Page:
by Rob Stam

Human Connection
There was a solider in the Civil War named William McWilliams. He fought in various battles for the Union Army, including the Battle of Gettysburg with General Custer. He took a musket ball to his leg at the battle of Boonville, leaving him unable to fight any longer. He died in near poverty and is buried in a small grave in Hamilton, Michigan.
He was my great-great-great-grandfather; and until last year I didn’t even know his name. The few sentences above contain almost everything I know about him.
His story isn’t that unique, and there are countless more that would make for a better Hollywood movie. Yet, here I am telling it. And when my son did his 8th grade history report on Gettysburg, he was able to bring his “Sons of the Union Army” certificate with him as a result of being William’s descendant.
I wonder if Grandpa McWilliams thought about his legacy back at Gettysburg. Based on his inconspicuous grave, and the fact that none of us knew anything about him until my dad did some digging, he apparently had no real legacy. To the best of my knowledge, this is the first time anyone in the past 150 years has even mentioned him.
But a legacy it is—a man who volunteered to fight and was wounded for a cause so much greater than himself.
I remember years ago walking with my son (only four years old at the time) in downtown Holland when he inquired about those iconic footprints in the sidewalk at 8th and Central. They are placed there in honor of a man who has a well-known legacy in this community. Years after his passing, Ed Prince is still a celebrity here. He too cared about things so much greater than himself. Much of what we enjoy in this community began with his vision and tireless efforts.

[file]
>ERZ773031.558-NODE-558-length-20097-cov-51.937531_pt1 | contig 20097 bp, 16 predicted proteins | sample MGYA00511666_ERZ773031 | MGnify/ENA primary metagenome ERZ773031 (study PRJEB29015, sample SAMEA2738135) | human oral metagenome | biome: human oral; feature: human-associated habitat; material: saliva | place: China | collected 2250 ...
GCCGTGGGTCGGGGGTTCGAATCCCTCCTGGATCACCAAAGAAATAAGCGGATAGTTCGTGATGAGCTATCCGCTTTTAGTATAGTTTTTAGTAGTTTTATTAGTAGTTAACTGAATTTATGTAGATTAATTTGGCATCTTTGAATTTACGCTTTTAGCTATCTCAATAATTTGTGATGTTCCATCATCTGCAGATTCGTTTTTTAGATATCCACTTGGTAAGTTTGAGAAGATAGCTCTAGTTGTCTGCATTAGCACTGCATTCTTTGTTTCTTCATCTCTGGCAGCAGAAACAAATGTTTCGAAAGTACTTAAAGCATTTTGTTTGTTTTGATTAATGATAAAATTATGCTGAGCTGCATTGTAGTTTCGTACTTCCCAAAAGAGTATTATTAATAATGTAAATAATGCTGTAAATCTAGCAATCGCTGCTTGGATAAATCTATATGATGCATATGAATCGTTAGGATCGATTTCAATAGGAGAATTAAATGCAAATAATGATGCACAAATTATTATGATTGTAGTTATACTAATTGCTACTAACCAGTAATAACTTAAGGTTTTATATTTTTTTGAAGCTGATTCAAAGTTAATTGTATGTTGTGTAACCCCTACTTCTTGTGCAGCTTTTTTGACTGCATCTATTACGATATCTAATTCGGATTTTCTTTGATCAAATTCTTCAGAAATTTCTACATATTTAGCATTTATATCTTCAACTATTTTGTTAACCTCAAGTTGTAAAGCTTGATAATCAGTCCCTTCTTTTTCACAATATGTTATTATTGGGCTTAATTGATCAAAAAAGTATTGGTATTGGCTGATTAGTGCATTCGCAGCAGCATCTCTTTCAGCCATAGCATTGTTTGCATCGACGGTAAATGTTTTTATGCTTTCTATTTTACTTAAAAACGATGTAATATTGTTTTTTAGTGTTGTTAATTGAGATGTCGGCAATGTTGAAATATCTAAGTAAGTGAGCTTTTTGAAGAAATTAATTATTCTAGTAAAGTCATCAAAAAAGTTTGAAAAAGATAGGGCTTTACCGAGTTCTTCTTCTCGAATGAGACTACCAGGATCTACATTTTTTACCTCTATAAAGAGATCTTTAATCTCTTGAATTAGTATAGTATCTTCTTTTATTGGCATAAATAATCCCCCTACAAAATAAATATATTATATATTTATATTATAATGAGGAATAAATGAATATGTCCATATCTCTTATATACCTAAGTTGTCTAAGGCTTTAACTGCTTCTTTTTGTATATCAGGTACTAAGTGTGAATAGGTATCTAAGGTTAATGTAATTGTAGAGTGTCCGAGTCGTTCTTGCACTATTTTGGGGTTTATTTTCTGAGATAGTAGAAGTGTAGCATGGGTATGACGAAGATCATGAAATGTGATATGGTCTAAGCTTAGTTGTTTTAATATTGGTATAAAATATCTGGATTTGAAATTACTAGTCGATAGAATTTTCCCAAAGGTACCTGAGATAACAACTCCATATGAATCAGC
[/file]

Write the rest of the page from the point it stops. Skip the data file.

But what does any of this have to do with you or me?
I never met Mr. Prince and I know very little about him, just like I know very little of my great—great-great-grandpa. But what I do know is that the opportunities we have in this community and nation are because of what others, many of whose names I don’t know, valued and defended long before we existed.
And now, it’s our turn.
Let’s be honest, we all have those moments when we ponder, “what’s the point?” Most of us aren’t fighting a war or building a corporation that employs thousands of people. So what, exactly then, is the point? Work, meetings, events, etc.—is there a legacy in any of this?
Lest I leave you depressed, I offer some simple advice.
We live in a world consumed with status. We are constantly comparing ourselves to everyone else, and we spend most of our energy working to improve our status quo. But legacy is about the opposite. It’s not about you or me as individuals. Legacy is about what we value.
When it’s all said in done, status means nothing. Eventually we all have the same status: covered in six feet of dirt. But what we value is what lives on.
So as you go about your day, ask yourself: “What do I want to remain when I’m gone?” Hopefully more than just what’s left of your retirement account.
Then, change your status quo accordingly. Become obsessed with a legacy that is about something bigger than yourself, something that isn’t even dependent on your name being remembered, but instead about what you value being sustained in the years ahead.
The decisions you make today may affect the decisions of someone five generations from now—like what to do for an 8th grade history project or what blog to write.
Think about the magnitude of those decisions today.
No one—even a broke, wounded soldier forgotten for 150 years—is too insignificant for that.